If you’re a small business owner, you’ll be familiar with wearing many hats.
As well as keeping things running, you need to generate income, keep your customers happy and look after financial information. Tracking the financials can be a chore though, and one of the biggest questions you might have is who you get to help with your accounts. Do you need an accountant, a bookkeeper or both? Let’s demystify things.
Bookkeepers and accountants have different jobs and responsibilities. An accountant’s main focus is:
- The preparation and lodgment of statutory returns
- Advising on legal entity structures
- Giving general business and financial advice
Accountants are usually members of a statutory association. Qualified and registered accountants might call themselves CPAs (Certified Public Accountants), CAs (Chartered Accountants) or other titles, depending on the country.
Bookkeepers can manage lots of different responsibilities within a small business. But the main focus is the organisation, recording and reporting of financial transactions as part of the operational life of a small business. In more recent times, some bookkeepers have extended their range of duties to include:
- Training clients to use accounting software
- Implementation of document management and inventory control processes to create efficiencies within the business
- Implementation of POS (point of sale) systems that capture the daily transactions in a retail environment.
- Develop, implement, maintain and review internal business processes
You will often find that a bookkeeper has an area of specialisation and it’s a great idea to ask them more about this when you are looking at hiring them for services.
A full breakdown of what bookkeeper can do:
If your business is small, you might be the bookkeeper – at least until you can afford to hire someone to do the work for you. Once your business reaches a certain size, it makes sense to have someone do the bookkeeping for you. Here are five ways that a bookkeeper can help:
1. Keeping track of daily transactions- A bookkeeper can handle the recording of day-to-day bank transactions. If the accounting software you use has daily automatic bank feeds, this is a great tool for your bookkeeper to use. When your bank statement lines are fed into your accounting software, it’s much easier to keep an eye on cash flow and it also saves on data entry time.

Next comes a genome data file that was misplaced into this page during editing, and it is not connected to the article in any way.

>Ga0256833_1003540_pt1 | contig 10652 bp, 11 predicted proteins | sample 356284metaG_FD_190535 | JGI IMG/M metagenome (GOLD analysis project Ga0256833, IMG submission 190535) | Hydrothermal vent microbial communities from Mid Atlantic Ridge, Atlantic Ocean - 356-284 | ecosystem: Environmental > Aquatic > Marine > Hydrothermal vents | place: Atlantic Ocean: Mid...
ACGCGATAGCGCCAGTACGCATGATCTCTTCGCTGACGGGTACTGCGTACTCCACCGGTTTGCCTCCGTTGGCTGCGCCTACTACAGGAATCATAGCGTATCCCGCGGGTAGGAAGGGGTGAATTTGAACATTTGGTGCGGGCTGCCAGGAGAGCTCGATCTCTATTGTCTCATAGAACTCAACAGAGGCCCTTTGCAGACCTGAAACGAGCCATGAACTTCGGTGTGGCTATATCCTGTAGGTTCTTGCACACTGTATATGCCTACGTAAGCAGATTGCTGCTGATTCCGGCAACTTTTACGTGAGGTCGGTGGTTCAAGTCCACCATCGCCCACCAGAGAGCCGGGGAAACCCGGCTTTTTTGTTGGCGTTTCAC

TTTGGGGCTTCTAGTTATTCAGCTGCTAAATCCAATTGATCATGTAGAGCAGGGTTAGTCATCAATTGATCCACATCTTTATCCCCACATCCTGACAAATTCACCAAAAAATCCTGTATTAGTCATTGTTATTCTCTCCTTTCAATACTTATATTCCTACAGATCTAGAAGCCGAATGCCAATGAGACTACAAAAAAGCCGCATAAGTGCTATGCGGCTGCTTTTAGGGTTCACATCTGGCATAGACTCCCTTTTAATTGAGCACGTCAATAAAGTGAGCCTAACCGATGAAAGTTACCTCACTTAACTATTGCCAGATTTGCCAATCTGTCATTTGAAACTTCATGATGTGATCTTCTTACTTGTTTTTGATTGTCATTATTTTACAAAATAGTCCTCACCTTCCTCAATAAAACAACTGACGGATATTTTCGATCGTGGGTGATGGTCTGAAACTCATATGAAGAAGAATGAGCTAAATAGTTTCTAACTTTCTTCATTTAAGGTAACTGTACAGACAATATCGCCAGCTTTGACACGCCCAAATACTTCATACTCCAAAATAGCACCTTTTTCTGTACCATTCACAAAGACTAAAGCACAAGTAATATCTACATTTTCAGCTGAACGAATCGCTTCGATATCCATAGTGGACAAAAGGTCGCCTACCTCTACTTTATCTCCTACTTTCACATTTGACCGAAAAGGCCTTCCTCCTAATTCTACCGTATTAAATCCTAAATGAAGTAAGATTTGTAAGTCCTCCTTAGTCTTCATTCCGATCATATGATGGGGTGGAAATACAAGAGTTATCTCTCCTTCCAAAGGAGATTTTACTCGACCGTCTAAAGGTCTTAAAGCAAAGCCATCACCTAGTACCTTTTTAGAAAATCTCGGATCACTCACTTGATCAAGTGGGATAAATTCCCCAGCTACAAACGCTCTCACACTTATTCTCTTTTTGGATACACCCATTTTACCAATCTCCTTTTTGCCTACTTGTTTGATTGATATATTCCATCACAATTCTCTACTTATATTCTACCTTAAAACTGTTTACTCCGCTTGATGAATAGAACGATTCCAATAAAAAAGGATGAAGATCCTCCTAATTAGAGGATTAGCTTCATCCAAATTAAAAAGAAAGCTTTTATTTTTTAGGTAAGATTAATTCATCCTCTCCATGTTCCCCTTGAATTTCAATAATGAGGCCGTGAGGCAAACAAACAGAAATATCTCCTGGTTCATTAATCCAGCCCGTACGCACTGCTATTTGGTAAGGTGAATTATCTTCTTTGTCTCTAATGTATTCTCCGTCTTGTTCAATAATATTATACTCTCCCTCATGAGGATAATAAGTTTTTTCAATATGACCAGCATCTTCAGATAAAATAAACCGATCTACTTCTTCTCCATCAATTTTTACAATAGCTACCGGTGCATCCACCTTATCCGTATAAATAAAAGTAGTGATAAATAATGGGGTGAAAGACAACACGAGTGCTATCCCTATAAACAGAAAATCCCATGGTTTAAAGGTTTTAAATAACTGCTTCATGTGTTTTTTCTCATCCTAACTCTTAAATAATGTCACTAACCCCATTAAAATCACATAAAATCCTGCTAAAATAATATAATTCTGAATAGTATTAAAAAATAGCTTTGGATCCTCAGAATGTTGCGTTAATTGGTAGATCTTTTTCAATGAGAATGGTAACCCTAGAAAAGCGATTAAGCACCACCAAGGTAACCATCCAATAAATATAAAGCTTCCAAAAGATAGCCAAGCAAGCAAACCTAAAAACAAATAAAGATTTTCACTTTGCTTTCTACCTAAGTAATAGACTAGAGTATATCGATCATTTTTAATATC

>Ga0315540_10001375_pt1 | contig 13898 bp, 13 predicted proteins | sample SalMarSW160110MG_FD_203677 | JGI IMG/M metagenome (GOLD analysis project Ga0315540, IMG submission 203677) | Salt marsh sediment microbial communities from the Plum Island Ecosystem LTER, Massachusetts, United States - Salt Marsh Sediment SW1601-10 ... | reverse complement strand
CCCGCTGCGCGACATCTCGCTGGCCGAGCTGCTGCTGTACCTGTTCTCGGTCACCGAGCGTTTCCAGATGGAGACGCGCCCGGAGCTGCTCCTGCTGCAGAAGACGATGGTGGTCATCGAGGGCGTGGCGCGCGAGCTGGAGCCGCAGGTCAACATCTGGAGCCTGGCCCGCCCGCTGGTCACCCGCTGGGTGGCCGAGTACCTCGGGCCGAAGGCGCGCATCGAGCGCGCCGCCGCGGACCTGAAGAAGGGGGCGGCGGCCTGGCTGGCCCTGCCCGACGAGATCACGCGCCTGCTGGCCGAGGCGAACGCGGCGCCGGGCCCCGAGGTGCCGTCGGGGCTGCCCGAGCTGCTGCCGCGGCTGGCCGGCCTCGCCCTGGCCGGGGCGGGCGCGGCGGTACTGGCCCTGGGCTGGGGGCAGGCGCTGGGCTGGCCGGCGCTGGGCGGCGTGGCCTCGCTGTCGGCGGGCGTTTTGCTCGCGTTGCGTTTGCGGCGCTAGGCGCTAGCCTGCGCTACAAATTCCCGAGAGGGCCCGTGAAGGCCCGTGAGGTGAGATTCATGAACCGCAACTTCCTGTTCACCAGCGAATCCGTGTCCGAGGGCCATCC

2. Sending out invoices and managing the accounts receivable ledger- Preparing invoices and sending them to clients is usually the bookkeeper’s responsibility. Managing the accounts receivable ledger – and chasing late payment – is also likely to be done by a bookkeeper.
3. Handling the accounts payable ledger – Up to a certain dollar amount, it’s usually bookkeepers who will make payments on behalf of the business. This includes payment of supplier invoices, expenses and petty cash.
4. Keeping an eye on cash flow – One of the most important tasks for a bookkeeper is making sure the company doesn’t run out of day-to-day money. They can do this by watching the balance of revenues to expenses. Then they can take action or offer advice if it looks like the company needs more ready cash.
5. Preparing the books for the accountant – It’s the bookkeeper’s job to ensure that the accounts are valid and up to date when the accountant needs them. This allows the accountant to use their skills and knowledge to make business recommendations, report to the board and complete company tax returns.
In summary, it’s the bookkeeper who does the day-to-day work so that the accountant can concentrate on strategic financial operations. So bookkeepers play an important role – without them, accountants can’t do their jobs.
That’s the key differences between a bookkeepers and accountants.
Bookkeeping helps your business run smoothly
Bookkeeping is a vital job in any business. This is true whether you do the work yourself or hire someone to do it for you. Without proper bookkeeping, your accounts will not be accurate. That means your accountant won’t get a clear picture of your company’s finances and you can’t make strategic business decisions.
Just as importantly, your business has a legal obligation to accurately record its accounts and file company reports to the tax office. So it pays to get this right. Bookkeeping will help you do all of this – and will also provide you with useful insights into the financial health of your business.
Of course, there’s a difference between good bookkeepers and not so good bookkeepers. We’ll help you see the difference.